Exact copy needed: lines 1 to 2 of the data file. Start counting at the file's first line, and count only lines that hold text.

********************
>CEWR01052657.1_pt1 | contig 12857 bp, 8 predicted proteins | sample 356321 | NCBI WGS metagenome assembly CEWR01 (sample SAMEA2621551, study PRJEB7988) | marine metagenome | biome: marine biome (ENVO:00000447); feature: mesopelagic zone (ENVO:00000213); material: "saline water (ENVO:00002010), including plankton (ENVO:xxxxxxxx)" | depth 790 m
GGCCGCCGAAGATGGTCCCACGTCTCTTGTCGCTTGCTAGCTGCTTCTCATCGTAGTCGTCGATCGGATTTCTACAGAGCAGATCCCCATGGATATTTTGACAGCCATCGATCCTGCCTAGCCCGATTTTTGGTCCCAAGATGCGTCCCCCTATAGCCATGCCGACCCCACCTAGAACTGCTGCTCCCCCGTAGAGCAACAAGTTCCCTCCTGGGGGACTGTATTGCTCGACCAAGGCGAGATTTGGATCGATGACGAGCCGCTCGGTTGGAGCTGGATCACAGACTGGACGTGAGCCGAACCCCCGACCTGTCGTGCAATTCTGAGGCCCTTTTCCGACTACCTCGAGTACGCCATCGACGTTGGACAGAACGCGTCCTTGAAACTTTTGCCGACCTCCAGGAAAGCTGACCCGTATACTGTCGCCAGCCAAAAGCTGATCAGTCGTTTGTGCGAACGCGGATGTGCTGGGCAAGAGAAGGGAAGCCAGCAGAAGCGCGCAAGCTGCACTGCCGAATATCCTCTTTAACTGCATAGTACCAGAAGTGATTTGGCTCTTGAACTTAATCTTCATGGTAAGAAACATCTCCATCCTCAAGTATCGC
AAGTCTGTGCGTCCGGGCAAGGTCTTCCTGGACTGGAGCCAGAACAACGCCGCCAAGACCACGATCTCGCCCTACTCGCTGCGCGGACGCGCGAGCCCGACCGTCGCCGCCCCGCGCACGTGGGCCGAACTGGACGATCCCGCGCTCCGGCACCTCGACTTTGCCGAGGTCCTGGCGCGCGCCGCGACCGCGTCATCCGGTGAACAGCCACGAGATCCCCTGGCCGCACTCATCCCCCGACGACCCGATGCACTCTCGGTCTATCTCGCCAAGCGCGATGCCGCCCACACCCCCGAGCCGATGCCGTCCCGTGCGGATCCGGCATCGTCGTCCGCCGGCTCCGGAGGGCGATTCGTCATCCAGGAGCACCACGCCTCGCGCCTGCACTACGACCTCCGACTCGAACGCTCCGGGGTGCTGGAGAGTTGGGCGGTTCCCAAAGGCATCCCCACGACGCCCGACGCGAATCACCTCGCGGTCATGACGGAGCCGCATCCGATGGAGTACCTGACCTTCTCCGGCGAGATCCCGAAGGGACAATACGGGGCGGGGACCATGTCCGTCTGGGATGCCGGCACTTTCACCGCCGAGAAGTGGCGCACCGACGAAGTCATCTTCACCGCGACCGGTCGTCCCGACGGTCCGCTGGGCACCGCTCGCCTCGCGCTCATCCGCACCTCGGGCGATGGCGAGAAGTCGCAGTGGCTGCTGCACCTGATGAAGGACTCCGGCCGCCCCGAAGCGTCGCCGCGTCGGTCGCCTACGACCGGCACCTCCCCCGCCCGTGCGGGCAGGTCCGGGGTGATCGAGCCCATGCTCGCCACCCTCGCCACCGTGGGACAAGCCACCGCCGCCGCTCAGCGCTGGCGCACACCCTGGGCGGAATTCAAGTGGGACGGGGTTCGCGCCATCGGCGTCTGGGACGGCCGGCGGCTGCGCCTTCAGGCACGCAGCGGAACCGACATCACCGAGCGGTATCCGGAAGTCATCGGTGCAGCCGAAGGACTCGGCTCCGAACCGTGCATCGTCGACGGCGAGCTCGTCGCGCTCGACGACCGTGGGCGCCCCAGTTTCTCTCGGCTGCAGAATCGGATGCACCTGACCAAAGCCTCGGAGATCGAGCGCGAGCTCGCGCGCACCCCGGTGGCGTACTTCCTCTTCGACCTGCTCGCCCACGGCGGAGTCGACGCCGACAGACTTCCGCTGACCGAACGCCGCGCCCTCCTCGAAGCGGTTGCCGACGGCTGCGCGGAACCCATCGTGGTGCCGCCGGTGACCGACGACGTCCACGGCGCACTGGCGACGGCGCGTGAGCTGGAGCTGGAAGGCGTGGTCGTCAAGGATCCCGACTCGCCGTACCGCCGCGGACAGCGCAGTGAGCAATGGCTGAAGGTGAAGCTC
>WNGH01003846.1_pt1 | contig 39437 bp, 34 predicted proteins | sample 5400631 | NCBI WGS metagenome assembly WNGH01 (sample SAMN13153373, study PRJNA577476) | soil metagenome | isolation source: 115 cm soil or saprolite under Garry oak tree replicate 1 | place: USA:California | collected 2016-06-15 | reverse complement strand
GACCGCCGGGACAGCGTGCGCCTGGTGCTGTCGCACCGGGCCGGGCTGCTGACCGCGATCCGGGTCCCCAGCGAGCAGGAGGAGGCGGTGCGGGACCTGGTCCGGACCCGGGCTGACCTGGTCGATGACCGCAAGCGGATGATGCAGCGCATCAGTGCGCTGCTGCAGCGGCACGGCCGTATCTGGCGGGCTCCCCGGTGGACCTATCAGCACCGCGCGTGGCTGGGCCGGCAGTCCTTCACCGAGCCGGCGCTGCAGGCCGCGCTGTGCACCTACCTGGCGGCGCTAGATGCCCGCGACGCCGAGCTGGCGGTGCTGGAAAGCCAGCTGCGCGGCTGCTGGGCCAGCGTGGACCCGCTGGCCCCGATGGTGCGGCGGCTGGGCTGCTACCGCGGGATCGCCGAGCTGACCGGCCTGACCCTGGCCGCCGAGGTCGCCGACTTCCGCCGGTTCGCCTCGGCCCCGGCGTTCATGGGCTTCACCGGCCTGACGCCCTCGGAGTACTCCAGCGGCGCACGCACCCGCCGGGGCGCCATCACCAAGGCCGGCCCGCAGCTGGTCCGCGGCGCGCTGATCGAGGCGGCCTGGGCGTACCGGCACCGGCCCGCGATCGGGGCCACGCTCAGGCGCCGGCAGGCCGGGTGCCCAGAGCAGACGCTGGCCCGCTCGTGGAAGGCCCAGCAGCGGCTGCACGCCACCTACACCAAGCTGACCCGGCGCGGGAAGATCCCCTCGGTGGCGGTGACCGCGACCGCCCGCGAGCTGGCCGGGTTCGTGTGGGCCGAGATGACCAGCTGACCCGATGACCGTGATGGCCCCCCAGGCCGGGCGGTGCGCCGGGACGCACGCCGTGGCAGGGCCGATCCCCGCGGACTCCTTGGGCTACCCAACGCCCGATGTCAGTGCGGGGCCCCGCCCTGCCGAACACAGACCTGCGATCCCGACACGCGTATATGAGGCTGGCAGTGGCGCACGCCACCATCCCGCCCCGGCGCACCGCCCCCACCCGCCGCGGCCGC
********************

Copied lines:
>CEWR01052657.1_pt1 | contig 12857 bp, 8 predicted proteins | sample 356321 | NCBI WGS metagenome assembly CEWR01 (sample SAMEA2621551, study PRJEB7988) | marine metagenome | biome: marine biome (ENVO:00000447); feature: mesopelagic zone (ENVO:00000213); material: "saline water (ENVO:00002010), including plankton (ENVO:xxxxxxxx)" | depth 790 m
GGCCGCCGAAGATGGTCCCACGTCTCTTGTCGCTTGCTAGCTGCTTCTCATCGTAGTCGTCGATCGGATTTCTACAGAGCAGATCCCCATGGATATTTTGACAGCCATCGATCCTGCCTAGCCCGATTTTTGGTCCCAAGATGCGTCCCCCTATAGCCATGCCGACCCCACCTAGAACTGCTGCTCCCCCGTAGAGCAACAAGTTCCCTCCTGGGGGACTGTATTGCTCGACCAAGGCGAGATTTGGATCGATGACGAGCCGCTCGGTTGGAGCTGGATCACAGACTGGACGTGAGCCGAACCCCCGACCTGTCGTGCAATTCTGAGGCCCTTTTCCGACTACCTCGAGTACGCCATCGACGTTGGACAGAACGCGTCCTTGAAACTTTTGCCGACCTCCAGGAAAGCTGACCCGTATACTGTCGCCAGCCAAAAGCTGATCAGTCGTTTGTGCGAACGCGGATGTGCTGGGCAAGAGAAGGGAAGCCAGCAGAAGCGCGCAAGCTGCACTGCCGAATATCCTCTTTAACTGCATAGTACCAGAAGTGATTTGGCTCTTGAACTTAATCTTCATGGTAAGAAACATCTCCATCCTCAAGTATCGC